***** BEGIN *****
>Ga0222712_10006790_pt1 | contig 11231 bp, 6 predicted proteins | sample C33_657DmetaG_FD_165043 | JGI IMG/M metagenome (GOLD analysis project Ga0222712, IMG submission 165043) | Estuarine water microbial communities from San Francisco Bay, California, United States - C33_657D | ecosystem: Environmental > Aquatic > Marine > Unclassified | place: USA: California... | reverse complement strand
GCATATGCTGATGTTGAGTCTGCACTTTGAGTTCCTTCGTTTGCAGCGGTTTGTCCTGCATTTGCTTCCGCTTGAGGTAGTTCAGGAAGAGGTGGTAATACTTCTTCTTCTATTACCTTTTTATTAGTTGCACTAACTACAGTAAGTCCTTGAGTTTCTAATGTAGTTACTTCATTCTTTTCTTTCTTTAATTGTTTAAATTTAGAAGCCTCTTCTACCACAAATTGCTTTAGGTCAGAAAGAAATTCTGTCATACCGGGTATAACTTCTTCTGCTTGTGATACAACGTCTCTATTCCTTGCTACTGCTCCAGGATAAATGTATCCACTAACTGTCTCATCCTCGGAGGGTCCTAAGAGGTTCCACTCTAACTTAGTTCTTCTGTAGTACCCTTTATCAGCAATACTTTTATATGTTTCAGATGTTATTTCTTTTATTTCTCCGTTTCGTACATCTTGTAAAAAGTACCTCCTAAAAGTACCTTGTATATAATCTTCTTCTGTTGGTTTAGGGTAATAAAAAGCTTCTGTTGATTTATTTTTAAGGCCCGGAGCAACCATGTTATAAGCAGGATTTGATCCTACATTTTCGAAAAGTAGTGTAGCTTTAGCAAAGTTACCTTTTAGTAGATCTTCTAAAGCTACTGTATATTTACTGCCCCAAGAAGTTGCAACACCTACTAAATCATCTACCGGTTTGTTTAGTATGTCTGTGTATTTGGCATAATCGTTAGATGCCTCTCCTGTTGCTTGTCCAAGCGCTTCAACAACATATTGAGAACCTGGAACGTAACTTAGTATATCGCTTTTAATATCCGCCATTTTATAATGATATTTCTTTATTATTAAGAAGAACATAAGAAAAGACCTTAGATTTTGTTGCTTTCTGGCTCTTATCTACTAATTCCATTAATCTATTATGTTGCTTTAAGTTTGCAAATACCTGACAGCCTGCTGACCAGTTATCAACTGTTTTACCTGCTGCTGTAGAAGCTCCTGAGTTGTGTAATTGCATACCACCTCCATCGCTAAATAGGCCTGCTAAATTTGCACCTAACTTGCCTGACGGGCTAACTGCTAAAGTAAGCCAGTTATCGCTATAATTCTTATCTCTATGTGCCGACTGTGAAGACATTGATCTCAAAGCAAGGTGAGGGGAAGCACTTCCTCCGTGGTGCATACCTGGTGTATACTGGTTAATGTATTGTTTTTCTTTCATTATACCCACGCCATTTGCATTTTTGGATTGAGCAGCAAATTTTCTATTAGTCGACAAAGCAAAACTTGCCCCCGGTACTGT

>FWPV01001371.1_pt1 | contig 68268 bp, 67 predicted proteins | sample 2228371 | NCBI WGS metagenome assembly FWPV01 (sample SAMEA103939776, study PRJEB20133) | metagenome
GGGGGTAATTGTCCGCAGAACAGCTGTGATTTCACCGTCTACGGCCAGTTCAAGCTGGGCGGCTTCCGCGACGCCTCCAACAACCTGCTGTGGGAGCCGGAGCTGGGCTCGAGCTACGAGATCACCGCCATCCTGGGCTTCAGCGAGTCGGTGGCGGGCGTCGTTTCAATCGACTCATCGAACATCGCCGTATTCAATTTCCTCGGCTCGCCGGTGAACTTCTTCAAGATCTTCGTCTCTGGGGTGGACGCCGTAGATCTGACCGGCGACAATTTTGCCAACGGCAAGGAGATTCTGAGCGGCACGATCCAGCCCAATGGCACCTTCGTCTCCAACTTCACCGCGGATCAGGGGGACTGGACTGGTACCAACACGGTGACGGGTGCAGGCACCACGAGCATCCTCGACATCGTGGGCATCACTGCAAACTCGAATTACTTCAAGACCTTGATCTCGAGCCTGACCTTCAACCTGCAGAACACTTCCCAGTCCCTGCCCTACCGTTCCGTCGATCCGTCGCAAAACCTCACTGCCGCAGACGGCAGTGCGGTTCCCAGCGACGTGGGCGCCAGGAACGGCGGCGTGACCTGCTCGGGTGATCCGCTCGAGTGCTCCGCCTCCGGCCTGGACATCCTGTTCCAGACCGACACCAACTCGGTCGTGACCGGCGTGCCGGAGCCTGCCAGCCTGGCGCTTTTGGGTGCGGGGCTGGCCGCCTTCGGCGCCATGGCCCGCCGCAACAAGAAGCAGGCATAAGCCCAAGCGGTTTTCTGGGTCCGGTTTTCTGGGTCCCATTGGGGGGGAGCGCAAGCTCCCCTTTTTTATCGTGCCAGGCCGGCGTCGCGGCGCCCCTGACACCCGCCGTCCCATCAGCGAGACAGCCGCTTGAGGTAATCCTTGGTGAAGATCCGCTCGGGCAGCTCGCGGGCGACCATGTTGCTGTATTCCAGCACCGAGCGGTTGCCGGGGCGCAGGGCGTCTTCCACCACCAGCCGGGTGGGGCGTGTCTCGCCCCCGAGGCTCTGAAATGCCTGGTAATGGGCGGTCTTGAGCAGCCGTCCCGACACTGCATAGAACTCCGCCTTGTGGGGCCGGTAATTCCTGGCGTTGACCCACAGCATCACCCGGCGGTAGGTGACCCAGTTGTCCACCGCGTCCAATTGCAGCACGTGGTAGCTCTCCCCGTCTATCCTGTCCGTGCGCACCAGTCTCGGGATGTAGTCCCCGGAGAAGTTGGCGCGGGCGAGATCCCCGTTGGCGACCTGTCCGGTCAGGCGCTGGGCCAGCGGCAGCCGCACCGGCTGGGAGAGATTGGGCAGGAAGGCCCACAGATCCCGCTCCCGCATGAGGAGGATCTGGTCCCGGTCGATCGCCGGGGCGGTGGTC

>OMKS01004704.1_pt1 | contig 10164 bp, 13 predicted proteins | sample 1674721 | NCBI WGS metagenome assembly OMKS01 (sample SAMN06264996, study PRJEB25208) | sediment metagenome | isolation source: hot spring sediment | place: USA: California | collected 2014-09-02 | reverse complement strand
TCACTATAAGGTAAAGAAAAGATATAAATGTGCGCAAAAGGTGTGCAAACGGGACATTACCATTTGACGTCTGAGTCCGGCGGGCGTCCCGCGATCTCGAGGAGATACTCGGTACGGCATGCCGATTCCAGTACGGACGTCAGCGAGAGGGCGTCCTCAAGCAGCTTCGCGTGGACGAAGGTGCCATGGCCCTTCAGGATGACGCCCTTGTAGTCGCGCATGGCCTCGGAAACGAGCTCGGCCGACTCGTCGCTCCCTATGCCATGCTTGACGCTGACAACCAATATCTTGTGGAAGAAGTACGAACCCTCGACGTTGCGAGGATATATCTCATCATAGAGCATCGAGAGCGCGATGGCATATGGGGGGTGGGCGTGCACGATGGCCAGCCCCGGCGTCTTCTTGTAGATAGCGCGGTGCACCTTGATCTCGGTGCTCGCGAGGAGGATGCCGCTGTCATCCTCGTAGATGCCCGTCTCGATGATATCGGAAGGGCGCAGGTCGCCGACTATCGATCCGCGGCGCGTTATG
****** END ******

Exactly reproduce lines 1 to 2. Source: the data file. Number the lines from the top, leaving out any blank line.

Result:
>Ga0222712_10006790_pt1 | contig 11231 bp, 6 predicted proteins | sample C33_657DmetaG_FD_165043 | JGI IMG/M metagenome (GOLD analysis project Ga0222712, IMG submission 165043) | Estuarine water microbial communities from San Francisco Bay, California, United States - C33_657D | ecosystem: Environmental > Aquatic > Marine > Unclassified | place: USA: California... | reverse complement strand
GCATATGCTGATGTTGAGTCTGCACTTTGAGTTCCTTCGTTTGCAGCGGTTTGTCCTGCATTTGCTTCCGCTTGAGGTAGTTCAGGAAGAGGTGGTAATACTTCTTCTTCTATTACCTTTTTATTAGTTGCACTAACTACAGTAAGTCCTTGAGTTTCTAATGTAGTTACTTCATTCTTTTCTTTCTTTAATTGTTTAAATTTAGAAGCCTCTTCTACCACAAATTGCTTTAGGTCAGAAAGAAATTCTGTCATACCGGGTATAACTTCTTCTGCTTGTGATACAACGTCTCTATTCCTTGCTACTGCTCCAGGATAAATGTATCCACTAACTGTCTCATCCTCGGAGGGTCCTAAGAGGTTCCACTCTAACTTAGTTCTTCTGTAGTACCCTTTATCAGCAATACTTTTATATGTTTCAGATGTTATTTCTTTTATTTCTCCGTTTCGTACATCTTGTAAAAAGTACCTCCTAAAAGTACCTTGTATATAATCTTCTTCTGTTGGTTTAGGGTAATAAAAAGCTTCTGTTGATTTATTTTTAAGGCCCGGAGCAACCATGTTATAAGCAGGATTTGATCCTACATTTTCGAAAAGTAGTGTAGCTTTAGCAAAGTTACCTTTTAGTAGATCTTCTAAAGCTACTGTATATTTACTGCCCCAAGAAGTTGCAACACCTACTAAATCATCTACCGGTTTGTTTAGTATGTCTGTGTATTTGGCATAATCGTTAGATGCCTCTCCTGTTGCTTGTCCAAGCGCTTCAACAACATATTGAGAACCTGGAACGTAACTTAGTATATCGCTTTTAATATCCGCCATTTTATAATGATATTTCTTTATTATTAAGAAGAACATAAGAAAAGACCTTAGATTTTGTTGCTTTCTGGCTCTTATCTACTAATTCCATTAATCTATTATGTTGCTTTAAGTTTGCAAATACCTGACAGCCTGCTGACCAGTTATCAACTGTTTTACCTGCTGCTGTAGAAGCTCCTGAGTTGTGTAATTGCATACCACCTCCATCGCTAAATAGGCCTGCTAAATTTGCACCTAACTTGCCTGACGGGCTAACTGCTAAAGTAAGCCAGTTATCGCTATAATTCTTATCTCTATGTGCCGACTGTGAAGACATTGATCTCAAAGCAAGGTGAGGGGAAGCACTTCCTCCGTGGTGCATACCTGGTGTATACTGGTTAATGTATTGTTTTTCTTTCATTATACCCACGCCATTTGCATTTTTGGATTGAGCAGCAAATTTTCTATTAGTCGACAAAGCAAAACTTGCCCCCGGTACTGT